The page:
Rafael Capurro
Contribution to: Hubert Dreyfus' Legacy - A Special memorial issue of AI & Society. Journal of Knowledge, Culture and Communiation  (2017) (forthcoming)


Hubert Dreyfus invited me to his office at the University of California, Berkeley in November of 1992. I was on sabbatical and had just participated in the Annual Meeting of the American Society for Information Science (ASIS) that was held in Pittsburgh, October 23-29, 1992, where I talked about ‘Information Technologies and Technologies of the Self’ (Capurro 1986) and referred to the book by Dreyfus and Paul Rabinow on Michel Foucault (Dreyfus & Rabinow 1983). Leading up to my meeting with Dreyfus, I met my friend and colleague Thomas Froehlich (Kent State University, School of Library and Information Science) as well as German philosopher Wolfgang Schirmacher (New School for Social Research, New York). I had also consulted with the School of Communication, Information and Library Studies at Rutgers University, and the Department of Information Studies, University of California at Los Angeles. Lastly, I had the fortuitous opportunity to speak with the Buddhist expert, Liu Xiaogan, who was living in exile at Princeton University. As such, I was fully immersed in foundational issues of Library and Information Science and particularly in Information Ethics, a topic that had become a major societal issue with the rise of the Internet.

Coming from phenomenology and hermeneutics, I was fascinated when I read Hubert Dreyfus' books dealing with information technology from the same perspective. I expected a U.S. philosopher to be analytic and to reject Continental philosophy in general and Heideggerian phenomenology in particular. It was a sunny November day. I was impressed by the beautiful campus and by his warm hospitality. Dreyfus and I talked about phenomenology in the U.S. I mentioned his book What Computers Can't Do: The Limits of Artificial Intelligence (Dreyfus 1972) as well as Terry Winograd’s and Fernando Flores’ Understanding Computers and Cognition (Winograd & Flores 1986) in a short contribution to the XIVth German Philosophy Congress in 1987 (Capurro 1987). I also referred to Dreyfus in a 1987 article for the German computer journal Informatik-Spektrum dealing with Winograd and Flores (Capurro 1987a) as well as in an article on Artificial Intelligence from an ethical perspective dealing with Joseph Weizenbaum (Capurro 1998). All these thinkers helped me further develop my ideas on Information Ethics. In 2008 I referenced Dreyfus’ book, Being-in-the-World: A Commentary on Heidegger's Being and Time, specifically where he notes, ”In anxiety Dasein discovers that it has no meaning or content of its own; nothing individualizes it but its empty thrownness.” (Dreyfus 1991, 180) My reference was in the context of Kierkegaard, Heidegger and Wittgenstein, the sources of morality and their relevance for Intercultural Information Ethics. I wrote, "Such an experience is not necessarily accompanied by sweating and crying, but it is rather nearer to what we could call today a ‘cool’ experience of the gratuity of existence." (Capurro 2008, 642)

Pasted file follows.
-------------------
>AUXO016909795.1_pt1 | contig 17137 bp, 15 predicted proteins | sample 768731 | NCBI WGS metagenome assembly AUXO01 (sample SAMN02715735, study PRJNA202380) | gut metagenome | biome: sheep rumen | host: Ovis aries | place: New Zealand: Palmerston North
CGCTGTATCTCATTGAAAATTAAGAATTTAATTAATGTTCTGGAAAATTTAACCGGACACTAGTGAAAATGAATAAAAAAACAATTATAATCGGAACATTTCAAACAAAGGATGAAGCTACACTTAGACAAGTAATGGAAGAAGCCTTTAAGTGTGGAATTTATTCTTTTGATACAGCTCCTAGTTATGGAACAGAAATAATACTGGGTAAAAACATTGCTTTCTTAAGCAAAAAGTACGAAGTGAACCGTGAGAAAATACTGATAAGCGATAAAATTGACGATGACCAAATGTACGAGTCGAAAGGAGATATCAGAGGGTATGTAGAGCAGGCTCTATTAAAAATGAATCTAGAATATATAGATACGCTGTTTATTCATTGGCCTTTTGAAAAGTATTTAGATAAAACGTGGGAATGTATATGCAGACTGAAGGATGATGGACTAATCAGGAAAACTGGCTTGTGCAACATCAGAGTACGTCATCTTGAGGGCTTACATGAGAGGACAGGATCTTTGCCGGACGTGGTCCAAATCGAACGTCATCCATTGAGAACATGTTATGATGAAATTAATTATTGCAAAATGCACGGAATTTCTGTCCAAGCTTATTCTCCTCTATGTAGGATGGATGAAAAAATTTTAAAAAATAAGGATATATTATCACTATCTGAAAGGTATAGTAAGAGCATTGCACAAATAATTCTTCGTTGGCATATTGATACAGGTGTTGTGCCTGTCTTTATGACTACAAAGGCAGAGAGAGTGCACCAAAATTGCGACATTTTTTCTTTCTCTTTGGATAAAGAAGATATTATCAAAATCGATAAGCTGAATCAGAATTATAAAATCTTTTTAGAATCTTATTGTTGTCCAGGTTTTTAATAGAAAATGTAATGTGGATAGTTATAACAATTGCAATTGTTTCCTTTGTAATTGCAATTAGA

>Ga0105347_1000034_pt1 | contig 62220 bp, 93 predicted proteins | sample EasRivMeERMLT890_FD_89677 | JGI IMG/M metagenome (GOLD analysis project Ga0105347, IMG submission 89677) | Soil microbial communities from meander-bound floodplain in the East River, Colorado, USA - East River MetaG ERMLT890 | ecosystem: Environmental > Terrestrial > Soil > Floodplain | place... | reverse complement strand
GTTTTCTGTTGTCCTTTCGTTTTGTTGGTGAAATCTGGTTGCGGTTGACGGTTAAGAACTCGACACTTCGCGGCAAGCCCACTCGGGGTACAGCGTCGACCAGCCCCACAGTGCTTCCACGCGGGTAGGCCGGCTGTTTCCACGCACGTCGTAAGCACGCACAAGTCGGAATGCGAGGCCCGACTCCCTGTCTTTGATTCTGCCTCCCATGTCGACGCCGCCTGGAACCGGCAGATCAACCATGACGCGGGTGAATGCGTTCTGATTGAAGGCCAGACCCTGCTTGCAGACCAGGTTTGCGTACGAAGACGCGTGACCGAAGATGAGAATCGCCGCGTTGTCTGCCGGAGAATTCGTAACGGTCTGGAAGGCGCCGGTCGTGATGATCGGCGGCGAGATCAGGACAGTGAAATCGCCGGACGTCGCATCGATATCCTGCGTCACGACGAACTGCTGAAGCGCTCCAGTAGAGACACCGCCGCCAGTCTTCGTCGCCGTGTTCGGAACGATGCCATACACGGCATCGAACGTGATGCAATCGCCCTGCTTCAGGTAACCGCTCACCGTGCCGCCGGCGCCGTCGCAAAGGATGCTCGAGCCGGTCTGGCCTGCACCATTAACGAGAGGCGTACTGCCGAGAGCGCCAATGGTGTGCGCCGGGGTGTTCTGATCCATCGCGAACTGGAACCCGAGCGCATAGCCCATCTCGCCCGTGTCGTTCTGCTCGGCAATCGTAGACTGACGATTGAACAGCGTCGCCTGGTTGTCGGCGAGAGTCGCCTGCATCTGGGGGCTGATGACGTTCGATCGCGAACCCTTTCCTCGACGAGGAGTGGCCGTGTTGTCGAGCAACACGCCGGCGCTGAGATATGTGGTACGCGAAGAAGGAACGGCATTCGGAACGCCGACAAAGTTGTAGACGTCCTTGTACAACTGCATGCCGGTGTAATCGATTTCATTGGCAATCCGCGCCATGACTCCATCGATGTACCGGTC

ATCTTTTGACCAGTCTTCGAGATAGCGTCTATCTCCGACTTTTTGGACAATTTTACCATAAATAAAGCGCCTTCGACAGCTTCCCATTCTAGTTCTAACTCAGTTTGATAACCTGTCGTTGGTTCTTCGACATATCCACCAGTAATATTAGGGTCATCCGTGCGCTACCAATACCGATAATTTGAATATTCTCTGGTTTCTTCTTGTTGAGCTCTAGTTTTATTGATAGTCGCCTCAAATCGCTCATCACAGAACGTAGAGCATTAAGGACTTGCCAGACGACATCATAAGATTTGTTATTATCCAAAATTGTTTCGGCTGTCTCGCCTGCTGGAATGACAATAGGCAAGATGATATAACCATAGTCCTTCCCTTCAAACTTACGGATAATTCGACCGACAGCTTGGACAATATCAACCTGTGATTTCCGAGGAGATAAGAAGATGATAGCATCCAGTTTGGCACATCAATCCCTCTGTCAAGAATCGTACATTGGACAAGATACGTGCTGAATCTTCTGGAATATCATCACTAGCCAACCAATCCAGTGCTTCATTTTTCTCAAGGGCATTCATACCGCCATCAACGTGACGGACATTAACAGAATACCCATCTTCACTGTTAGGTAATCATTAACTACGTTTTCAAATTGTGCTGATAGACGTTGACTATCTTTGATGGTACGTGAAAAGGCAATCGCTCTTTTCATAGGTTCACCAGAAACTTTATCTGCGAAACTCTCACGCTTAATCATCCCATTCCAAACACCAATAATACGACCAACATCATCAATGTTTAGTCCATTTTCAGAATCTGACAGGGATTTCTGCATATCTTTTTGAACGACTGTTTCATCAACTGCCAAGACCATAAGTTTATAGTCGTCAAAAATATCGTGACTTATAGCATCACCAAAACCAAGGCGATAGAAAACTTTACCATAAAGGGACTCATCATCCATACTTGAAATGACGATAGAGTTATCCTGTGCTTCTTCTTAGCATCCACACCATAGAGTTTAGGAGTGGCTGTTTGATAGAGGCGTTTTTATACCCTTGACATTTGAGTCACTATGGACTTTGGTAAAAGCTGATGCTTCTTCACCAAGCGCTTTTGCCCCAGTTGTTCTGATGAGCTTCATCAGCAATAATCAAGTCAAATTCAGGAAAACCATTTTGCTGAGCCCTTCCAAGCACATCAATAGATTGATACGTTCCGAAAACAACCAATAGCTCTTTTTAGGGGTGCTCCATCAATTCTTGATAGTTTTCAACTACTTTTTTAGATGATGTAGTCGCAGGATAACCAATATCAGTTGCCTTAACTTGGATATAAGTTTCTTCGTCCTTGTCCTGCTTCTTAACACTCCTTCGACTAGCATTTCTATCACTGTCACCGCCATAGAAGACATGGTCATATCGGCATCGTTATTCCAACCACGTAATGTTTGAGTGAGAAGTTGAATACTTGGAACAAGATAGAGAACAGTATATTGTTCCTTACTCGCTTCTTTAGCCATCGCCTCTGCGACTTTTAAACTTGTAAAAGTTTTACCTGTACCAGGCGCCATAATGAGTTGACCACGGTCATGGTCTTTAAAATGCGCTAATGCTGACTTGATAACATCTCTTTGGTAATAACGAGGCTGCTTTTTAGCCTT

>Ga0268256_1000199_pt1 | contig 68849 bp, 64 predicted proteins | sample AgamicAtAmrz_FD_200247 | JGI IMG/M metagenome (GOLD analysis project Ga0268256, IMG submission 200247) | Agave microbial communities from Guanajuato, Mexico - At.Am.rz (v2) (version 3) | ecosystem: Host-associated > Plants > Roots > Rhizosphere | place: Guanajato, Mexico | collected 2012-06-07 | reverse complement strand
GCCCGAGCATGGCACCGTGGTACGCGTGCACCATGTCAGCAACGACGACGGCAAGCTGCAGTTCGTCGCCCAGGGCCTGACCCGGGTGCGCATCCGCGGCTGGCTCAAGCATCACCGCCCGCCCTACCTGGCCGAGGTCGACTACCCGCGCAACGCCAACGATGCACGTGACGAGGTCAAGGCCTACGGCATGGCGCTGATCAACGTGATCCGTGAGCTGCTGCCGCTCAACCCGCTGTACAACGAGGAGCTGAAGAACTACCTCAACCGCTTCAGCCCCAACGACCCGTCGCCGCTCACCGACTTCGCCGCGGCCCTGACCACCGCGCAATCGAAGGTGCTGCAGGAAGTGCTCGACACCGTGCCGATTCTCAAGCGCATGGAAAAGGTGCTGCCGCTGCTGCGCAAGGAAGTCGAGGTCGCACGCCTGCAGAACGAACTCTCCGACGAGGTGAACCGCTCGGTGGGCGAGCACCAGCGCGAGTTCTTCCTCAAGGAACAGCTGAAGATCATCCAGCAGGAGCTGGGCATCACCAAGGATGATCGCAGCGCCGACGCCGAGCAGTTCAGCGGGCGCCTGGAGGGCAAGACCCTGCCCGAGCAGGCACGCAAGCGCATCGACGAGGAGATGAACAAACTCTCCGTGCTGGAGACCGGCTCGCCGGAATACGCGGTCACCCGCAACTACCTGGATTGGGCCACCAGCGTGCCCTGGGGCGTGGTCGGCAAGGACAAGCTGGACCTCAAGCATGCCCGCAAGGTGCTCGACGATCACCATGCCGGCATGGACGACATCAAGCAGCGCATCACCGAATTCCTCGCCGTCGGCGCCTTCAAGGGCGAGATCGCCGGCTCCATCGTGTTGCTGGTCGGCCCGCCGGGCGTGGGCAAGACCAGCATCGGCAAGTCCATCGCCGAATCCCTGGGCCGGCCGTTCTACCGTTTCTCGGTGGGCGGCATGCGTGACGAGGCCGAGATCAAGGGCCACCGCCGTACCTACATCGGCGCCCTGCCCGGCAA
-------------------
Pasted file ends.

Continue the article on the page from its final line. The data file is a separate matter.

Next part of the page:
Reading these and various other related texts during the period of my acquaintance with Hubert Dreyfus, I developed a fascination for his phenomenological analysis of computer technology. His breath-taking study on Heidegger's Being and Time (Heidegger 1987) is a uniquely original interpretation of this seminal work of 20th century philosophy. For readers of the original German text, reading Heidegger through Dreyfus is an experience in its own right, an Anglo-Saxon, even pragmatist, Heidegger, so to speak. The task of interpreting Heidegger, as such, was also done by Winograd and Flores, but Dreyfus presents a deeper understanding of the issues at stake as he opened new doors to a phenomenological understanding of what the information age is.